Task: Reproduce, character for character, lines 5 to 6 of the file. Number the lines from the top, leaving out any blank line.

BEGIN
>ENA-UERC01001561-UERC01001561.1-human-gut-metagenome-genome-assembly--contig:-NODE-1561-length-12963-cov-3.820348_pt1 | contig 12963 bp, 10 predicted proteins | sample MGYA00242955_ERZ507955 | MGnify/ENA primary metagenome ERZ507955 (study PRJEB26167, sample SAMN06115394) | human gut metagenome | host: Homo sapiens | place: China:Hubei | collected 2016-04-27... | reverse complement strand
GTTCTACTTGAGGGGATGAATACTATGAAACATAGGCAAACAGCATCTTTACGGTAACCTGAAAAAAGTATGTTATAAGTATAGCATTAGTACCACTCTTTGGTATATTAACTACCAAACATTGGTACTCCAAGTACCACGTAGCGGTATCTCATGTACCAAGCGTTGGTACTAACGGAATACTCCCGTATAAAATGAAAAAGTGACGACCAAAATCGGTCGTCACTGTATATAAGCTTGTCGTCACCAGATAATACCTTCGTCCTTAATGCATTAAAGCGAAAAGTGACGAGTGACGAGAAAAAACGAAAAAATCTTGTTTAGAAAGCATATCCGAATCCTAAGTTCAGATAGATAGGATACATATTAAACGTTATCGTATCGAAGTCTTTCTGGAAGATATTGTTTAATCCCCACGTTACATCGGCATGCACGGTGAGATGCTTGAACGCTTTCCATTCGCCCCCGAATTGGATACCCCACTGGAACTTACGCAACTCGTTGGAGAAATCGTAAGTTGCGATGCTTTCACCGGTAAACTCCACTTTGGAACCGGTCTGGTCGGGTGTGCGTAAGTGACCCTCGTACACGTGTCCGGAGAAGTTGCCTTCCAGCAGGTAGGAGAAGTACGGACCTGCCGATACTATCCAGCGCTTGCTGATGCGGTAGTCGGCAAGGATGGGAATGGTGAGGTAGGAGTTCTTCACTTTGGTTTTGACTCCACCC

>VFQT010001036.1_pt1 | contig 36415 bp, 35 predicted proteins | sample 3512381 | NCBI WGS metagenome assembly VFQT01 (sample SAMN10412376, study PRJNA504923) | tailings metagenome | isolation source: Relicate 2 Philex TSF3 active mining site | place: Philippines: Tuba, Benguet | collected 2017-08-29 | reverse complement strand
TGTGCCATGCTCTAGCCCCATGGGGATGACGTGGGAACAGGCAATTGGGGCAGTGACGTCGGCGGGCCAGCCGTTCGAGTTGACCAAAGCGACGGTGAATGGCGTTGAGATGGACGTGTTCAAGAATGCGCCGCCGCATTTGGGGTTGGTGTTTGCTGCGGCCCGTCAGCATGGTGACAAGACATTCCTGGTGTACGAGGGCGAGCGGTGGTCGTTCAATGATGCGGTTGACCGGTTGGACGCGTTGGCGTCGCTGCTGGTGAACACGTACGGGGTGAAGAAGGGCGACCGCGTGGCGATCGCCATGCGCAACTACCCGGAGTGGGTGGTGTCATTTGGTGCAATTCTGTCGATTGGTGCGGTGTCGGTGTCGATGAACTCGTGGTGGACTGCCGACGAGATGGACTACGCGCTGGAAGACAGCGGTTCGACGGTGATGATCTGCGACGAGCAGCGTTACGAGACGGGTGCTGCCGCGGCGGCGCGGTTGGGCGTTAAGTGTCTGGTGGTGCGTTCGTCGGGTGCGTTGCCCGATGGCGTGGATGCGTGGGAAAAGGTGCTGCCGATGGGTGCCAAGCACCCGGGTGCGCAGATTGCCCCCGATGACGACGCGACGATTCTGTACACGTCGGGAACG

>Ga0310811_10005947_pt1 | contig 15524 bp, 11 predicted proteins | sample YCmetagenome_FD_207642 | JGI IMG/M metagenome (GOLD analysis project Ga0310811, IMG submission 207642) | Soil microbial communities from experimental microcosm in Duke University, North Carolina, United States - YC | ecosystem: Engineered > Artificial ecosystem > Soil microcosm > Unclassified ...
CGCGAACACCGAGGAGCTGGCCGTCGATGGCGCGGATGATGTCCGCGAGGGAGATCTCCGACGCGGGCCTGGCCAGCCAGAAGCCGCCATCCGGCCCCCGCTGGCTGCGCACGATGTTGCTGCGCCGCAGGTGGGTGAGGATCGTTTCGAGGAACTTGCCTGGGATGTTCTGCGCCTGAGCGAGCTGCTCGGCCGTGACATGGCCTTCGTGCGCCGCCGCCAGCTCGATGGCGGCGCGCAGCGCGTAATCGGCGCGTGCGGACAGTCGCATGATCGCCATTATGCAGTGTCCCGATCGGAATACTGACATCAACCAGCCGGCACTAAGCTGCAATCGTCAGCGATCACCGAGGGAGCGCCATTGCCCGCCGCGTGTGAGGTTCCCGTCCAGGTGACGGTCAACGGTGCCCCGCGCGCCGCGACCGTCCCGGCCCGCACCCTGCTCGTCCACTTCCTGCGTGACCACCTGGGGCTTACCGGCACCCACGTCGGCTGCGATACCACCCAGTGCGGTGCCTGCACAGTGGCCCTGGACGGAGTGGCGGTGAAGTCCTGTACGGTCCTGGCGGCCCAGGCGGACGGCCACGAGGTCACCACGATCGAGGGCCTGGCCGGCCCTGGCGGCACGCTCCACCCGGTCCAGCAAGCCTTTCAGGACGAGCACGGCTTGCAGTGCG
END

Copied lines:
>Ga0310811_10005947_pt1 | contig 15524 bp, 11 predicted proteins | sample YCmetagenome_FD_207642 | JGI IMG/M metagenome (GOLD analysis project Ga0310811, IMG submission 207642) | Soil microbial communities from experimental microcosm in Duke University, North Carolina, United States - YC | ecosystem: Engineered > Artificial ecosystem > Soil microcosm > Unclassified ...
CGCGAACACCGAGGAGCTGGCCGTCGATGGCGCGGATGATGTCCGCGAGGGAGATCTCCGACGCGGGCCTGGCCAGCCAGAAGCCGCCATCCGGCCCCCGCTGGCTGCGCACGATGTTGCTGCGCCGCAGGTGGGTGAGGATCGTTTCGAGGAACTTGCCTGGGATGTTCTGCGCCTGAGCGAGCTGCTCGGCCGTGACATGGCCTTCGTGCGCCGCCGCCAGCTCGATGGCGGCGCGCAGCGCGTAATCGGCGCGTGCGGACAGTCGCATGATCGCCATTATGCAGTGTCCCGATCGGAATACTGACATCAACCAGCCGGCACTAAGCTGCAATCGTCAGCGATCACCGAGGGAGCGCCATTGCCCGCCGCGTGTGAGGTTCCCGTCCAGGTGACGGTCAACGGTGCCCCGCGCGCCGCGACCGTCCCGGCCCGCACCCTGCTCGTCCACTTCCTGCGTGACCACCTGGGGCTTACCGGCACCCACGTCGGCTGCGATACCACCCAGTGCGGTGCCTGCACAGTGGCCCTGGACGGAGTGGCGGTGAAGTCCTGTACGGTCCTGGCGGCCCAGGCGGACGGCCACGAGGTCACCACGATCGAGGGCCTGGCCGGCCCTGGCGGCACGCTCCACCCGGTCCAGCAAGCCTTTCAGGACGAGCACGGCTTGCAGTGCG